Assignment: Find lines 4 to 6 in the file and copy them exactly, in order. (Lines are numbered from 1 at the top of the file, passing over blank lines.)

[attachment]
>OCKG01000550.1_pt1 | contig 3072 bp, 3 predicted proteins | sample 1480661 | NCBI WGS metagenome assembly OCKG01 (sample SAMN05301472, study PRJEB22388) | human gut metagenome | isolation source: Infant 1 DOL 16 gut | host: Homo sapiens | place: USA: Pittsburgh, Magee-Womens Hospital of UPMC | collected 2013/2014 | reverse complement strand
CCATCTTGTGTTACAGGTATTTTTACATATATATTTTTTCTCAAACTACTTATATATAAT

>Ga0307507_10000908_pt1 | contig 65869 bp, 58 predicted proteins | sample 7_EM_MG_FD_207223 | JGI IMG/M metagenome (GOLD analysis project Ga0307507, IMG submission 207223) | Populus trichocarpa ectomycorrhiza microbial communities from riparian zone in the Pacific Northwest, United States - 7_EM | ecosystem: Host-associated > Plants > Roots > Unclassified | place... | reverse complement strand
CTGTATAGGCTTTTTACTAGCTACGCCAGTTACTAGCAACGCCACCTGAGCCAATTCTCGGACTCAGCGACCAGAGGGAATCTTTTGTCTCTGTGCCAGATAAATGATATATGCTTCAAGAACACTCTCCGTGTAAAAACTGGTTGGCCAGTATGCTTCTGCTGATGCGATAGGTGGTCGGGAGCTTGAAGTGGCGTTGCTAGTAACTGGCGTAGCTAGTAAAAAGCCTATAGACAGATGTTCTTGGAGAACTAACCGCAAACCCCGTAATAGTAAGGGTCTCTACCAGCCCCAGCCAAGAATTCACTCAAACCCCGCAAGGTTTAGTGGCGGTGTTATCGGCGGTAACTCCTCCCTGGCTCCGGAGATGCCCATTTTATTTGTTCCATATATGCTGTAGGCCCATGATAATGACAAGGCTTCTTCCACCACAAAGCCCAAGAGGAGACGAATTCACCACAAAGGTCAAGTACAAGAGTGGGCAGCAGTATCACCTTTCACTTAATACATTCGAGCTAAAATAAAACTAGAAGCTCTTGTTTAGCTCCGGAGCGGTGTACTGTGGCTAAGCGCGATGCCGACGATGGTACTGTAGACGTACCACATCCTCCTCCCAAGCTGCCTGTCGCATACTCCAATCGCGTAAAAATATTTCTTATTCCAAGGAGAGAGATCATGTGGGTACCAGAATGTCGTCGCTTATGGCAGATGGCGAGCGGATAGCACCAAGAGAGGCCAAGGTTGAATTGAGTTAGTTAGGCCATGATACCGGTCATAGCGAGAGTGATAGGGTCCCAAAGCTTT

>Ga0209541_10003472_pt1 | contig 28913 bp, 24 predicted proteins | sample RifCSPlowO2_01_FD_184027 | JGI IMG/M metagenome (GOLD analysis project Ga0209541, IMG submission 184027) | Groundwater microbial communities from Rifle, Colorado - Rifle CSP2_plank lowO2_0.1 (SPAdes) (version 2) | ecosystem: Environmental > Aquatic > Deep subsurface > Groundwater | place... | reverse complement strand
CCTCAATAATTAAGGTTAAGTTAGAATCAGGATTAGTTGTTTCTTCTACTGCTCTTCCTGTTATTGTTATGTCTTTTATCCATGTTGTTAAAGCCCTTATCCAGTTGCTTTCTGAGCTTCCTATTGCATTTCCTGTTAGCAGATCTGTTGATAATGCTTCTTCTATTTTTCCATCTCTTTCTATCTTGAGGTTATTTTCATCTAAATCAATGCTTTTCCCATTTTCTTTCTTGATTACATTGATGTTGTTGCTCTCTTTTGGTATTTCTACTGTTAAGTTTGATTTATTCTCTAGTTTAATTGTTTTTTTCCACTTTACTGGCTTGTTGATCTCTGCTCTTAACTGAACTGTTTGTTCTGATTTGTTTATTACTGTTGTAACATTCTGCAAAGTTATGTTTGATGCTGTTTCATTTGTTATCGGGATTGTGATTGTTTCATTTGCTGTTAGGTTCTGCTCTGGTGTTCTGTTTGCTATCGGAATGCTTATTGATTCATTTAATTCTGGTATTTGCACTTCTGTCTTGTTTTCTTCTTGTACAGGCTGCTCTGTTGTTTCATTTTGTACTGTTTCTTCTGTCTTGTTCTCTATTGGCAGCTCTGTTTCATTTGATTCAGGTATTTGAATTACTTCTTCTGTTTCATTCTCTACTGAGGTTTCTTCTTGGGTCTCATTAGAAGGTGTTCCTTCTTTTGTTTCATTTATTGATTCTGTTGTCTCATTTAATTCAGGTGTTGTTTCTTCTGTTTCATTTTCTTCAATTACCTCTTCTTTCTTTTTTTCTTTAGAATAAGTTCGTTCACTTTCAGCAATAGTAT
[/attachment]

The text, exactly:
CTGTATAGGCTTTTTACTAGCTACGCCAGTTACTAGCAACGCCACCTGAGCCAATTCTCGGACTCAGCGACCAGAGGGAATCTTTTGTCTCTGTGCCAGATAAATGATATATGCTTCAAGAACACTCTCCGTGTAAAAACTGGTTGGCCAGTATGCTTCTGCTGATGCGATAGGTGGTCGGGAGCTTGAAGTGGCGTTGCTAGTAACTGGCGTAGCTAGTAAAAAGCCTATAGACAGATGTTCTTGGAGAACTAACCGCAAACCCCGTAATAGTAAGGGTCTCTACCAGCCCCAGCCAAGAATTCACTCAAACCCCGCAAGGTTTAGTGGCGGTGTTATCGGCGGTAACTCCTCCCTGGCTCCGGAGATGCCCATTTTATTTGTTCCATATATGCTGTAGGCCCATGATAATGACAAGGCTTCTTCCACCACAAAGCCCAAGAGGAGACGAATTCACCACAAAGGTCAAGTACAAGAGTGGGCAGCAGTATCACCTTTCACTTAATACATTCGAGCTAAAATAAAACTAGAAGCTCTTGTTTAGCTCCGGAGCGGTGTACTGTGGCTAAGCGCGATGCCGACGATGGTACTGTAGACGTACCACATCCTCCTCCCAAGCTGCCTGTCGCATACTCCAATCGCGTAAAAATATTTCTTATTCCAAGGAGAGAGATCATGTGGGTACCAGAATGTCGTCGCTTATGGCAGATGGCGAGCGGATAGCACCAAGAGAGGCCAAGGTTGAATTGAGTTAGTTAGGCCATGATACCGGTCATAGCGAGAGTGATAGGGTCCCAAAGCTTT

>Ga0209541_10003472_pt1 | contig 28913 bp, 24 predicted proteins | sample RifCSPlowO2_01_FD_184027 | JGI IMG/M metagenome (GOLD analysis project Ga0209541, IMG submission 184027) | Groundwater microbial communities from Rifle, Colorado - Rifle CSP2_plank lowO2_0.1 (SPAdes) (version 2) | ecosystem: Environmental > Aquatic > Deep subsurface > Groundwater | place... | reverse complement strand
CCTCAATAATTAAGGTTAAGTTAGAATCAGGATTAGTTGTTTCTTCTACTGCTCTTCCTGTTATTGTTATGTCTTTTATCCATGTTGTTAAAGCCCTTATCCAGTTGCTTTCTGAGCTTCCTATTGCATTTCCTGTTAGCAGATCTGTTGATAATGCTTCTTCTATTTTTCCATCTCTTTCTATCTTGAGGTTATTTTCATCTAAATCAATGCTTTTCCCATTTTCTTTCTTGATTACATTGATGTTGTTGCTCTCTTTTGGTATTTCTACTGTTAAGTTTGATTTATTCTCTAGTTTAATTGTTTTTTTCCACTTTACTGGCTTGTTGATCTCTGCTCTTAACTGAACTGTTTGTTCTGATTTGTTTATTACTGTTGTAACATTCTGCAAAGTTATGTTTGATGCTGTTTCATTTGTTATCGGGATTGTGATTGTTTCATTTGCTGTTAGGTTCTGCTCTGGTGTTCTGTTTGCTATCGGAATGCTTATTGATTCATTTAATTCTGGTATTTGCACTTCTGTCTTGTTTTCTTCTTGTACAGGCTGCTCTGTTGTTTCATTTTGTACTGTTTCTTCTGTCTTGTTCTCTATTGGCAGCTCTGTTTCATTTGATTCAGGTATTTGAATTACTTCTTCTGTTTCATTCTCTACTGAGGTTTCTTCTTGGGTCTCATTAGAAGGTGTTCCTTCTTTTGTTTCATTTATTGATTCTGTTGTCTCATTTAATTCAGGTGTTGTTTCTTCTGTTTCATTTTCTTCAATTACCTCTTCTTTCTTTTTTTCTTTAGAATAAGTTCGTTCACTTTCAGCAATAGTAT